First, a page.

What kind of equipment should be used to transport your goods? This is another question your carrier will ask to determine the cost of shipping because not all cargo has the same requirements when it comes to ground transportation. If you are shipping products that need to be kept at a certain temperature, the carrier will need to use a heated trailer or tanker. If you are shipping farm equipment, you will need a type of trailer that meets these specific needs.

Consider Destination And Location

Delivery distance is another factor affecting shipping cost. In addition to the total number of kilometers, destination and location can make a difference in calculating total shipping costs. Some popular routes, such as shipping between Montreal and Toronto, can sometimes be cheaper, but generally speaking, the longer the journey, the higher the price.

Calculate Your Freight Density For More Precise Shipping Cost

The road company should consider cargo density when calculating the cost of shipping your goods. Density is defined as the area an item occupies compared to its weight. For example, goods weighing more than 50 pounds per cubic foot are considered class 50, while goods weighing less than 1 pound per cubic foot are considered class 500. It is generally less costly to transport goods of a lower load class. You can calculate the density of your product yourself or have your carrier take care of it for you.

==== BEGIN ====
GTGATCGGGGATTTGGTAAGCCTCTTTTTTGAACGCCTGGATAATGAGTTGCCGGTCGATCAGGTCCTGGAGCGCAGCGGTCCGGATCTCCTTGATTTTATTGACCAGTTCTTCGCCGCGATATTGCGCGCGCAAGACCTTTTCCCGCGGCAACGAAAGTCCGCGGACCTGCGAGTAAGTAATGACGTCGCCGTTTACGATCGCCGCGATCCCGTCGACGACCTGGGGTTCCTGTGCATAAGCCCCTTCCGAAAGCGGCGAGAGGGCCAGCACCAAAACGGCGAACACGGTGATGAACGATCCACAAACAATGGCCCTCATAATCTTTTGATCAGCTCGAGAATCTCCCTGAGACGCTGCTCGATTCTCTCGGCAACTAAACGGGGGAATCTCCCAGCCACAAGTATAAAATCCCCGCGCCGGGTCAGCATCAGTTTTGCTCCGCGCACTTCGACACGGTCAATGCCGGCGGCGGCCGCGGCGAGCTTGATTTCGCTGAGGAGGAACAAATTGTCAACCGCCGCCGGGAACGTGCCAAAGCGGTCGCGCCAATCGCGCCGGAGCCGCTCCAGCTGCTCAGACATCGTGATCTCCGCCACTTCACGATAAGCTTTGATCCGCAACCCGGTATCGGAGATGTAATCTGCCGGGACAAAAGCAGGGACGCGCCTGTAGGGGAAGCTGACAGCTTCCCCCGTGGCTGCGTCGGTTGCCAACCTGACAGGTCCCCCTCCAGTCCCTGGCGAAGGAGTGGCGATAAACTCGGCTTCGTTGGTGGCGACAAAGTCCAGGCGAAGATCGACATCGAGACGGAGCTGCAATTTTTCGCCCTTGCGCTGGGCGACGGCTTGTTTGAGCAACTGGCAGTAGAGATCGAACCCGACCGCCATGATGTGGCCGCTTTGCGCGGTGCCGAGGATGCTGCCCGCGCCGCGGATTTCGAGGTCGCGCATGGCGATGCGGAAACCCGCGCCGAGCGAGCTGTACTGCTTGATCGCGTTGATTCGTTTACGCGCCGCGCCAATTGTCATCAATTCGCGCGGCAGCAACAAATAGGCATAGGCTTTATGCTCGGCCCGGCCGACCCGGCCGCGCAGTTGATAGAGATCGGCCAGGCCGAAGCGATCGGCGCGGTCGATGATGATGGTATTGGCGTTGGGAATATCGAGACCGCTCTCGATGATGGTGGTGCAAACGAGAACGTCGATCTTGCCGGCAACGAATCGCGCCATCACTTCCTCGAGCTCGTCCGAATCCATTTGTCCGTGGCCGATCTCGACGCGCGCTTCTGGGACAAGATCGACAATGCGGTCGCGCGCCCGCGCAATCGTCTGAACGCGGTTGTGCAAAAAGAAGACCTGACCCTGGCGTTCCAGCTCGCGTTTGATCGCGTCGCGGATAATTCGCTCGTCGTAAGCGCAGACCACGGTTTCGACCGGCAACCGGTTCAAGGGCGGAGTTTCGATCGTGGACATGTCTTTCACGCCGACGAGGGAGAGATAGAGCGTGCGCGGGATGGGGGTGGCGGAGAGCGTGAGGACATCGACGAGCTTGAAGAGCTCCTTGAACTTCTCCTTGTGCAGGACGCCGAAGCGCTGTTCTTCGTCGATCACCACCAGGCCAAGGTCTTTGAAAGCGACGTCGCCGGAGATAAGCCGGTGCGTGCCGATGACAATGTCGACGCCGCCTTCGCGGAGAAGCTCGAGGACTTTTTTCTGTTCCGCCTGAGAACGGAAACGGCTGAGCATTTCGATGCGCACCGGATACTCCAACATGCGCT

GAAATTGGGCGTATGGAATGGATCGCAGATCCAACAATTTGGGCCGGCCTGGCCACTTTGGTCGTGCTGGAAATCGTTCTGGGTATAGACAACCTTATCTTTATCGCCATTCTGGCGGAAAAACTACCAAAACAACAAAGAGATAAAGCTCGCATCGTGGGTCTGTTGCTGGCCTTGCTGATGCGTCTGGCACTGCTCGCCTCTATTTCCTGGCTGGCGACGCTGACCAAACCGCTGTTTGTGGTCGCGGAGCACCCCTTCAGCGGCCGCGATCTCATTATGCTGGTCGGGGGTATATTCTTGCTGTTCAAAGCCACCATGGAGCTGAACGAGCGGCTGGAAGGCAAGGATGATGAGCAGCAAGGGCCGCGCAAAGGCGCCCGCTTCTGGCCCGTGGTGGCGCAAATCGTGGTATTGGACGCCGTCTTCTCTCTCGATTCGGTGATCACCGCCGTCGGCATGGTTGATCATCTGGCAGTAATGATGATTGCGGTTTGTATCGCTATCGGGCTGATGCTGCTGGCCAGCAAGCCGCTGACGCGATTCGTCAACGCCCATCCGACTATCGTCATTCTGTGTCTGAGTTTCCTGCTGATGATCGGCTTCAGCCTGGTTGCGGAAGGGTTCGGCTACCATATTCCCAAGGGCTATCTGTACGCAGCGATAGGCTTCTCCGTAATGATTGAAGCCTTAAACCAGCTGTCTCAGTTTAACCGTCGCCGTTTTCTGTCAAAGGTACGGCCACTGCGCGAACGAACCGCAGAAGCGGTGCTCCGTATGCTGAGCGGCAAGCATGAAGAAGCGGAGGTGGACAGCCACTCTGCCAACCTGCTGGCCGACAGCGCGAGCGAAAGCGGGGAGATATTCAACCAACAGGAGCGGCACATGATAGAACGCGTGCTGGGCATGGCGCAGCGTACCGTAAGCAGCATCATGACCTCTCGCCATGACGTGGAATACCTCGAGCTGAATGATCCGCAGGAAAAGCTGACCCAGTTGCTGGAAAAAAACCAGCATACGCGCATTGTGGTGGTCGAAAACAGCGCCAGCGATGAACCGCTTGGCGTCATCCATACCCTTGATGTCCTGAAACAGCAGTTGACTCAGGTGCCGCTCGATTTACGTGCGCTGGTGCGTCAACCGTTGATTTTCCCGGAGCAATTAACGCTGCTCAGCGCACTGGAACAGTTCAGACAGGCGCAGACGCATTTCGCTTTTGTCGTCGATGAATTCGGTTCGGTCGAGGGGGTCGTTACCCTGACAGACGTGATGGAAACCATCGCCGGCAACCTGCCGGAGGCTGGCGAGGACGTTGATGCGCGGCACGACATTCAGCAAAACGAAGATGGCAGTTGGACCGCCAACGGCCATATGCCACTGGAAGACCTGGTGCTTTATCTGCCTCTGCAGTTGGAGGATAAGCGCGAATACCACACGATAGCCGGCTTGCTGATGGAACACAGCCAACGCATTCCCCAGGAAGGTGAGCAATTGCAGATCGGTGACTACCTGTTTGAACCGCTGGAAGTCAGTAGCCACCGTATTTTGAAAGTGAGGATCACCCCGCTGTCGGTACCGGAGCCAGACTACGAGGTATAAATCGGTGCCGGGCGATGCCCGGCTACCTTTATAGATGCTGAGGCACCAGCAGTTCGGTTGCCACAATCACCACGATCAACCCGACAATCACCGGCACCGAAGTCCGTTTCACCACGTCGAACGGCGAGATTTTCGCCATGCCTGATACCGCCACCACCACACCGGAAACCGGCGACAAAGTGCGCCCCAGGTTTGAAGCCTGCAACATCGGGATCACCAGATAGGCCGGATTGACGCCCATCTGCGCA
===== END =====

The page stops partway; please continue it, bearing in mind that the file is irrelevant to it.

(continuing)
Shipping Method

There are five basic shipping methods:
  • Full Truck Load (FTL)
  • Partial Truck Load (PTL)
  • Less Than Truck Load (LTL)
  • Intermodal
  • Accelerated

Full Truck Load (FTL)

As you’d expect, FTL applies to a shipment that covers an entire trailer. It doesn’t matter if it’s the smallest or largest truck in your fleet. You are using all the space inside your carrier.

Partial Truck Load (PTL)

When a load does not fill a whole trailer, it is a partial truckload. Carriers can handle multiple shipments to earn more per mile and maximize their earnings per trip. Partial truck loads are typically point-to-point, so cargo loaded on a truck stays on board until its destination. However there may be different locations with different shippers. PTLs are charged per mile proportionally to weight and size.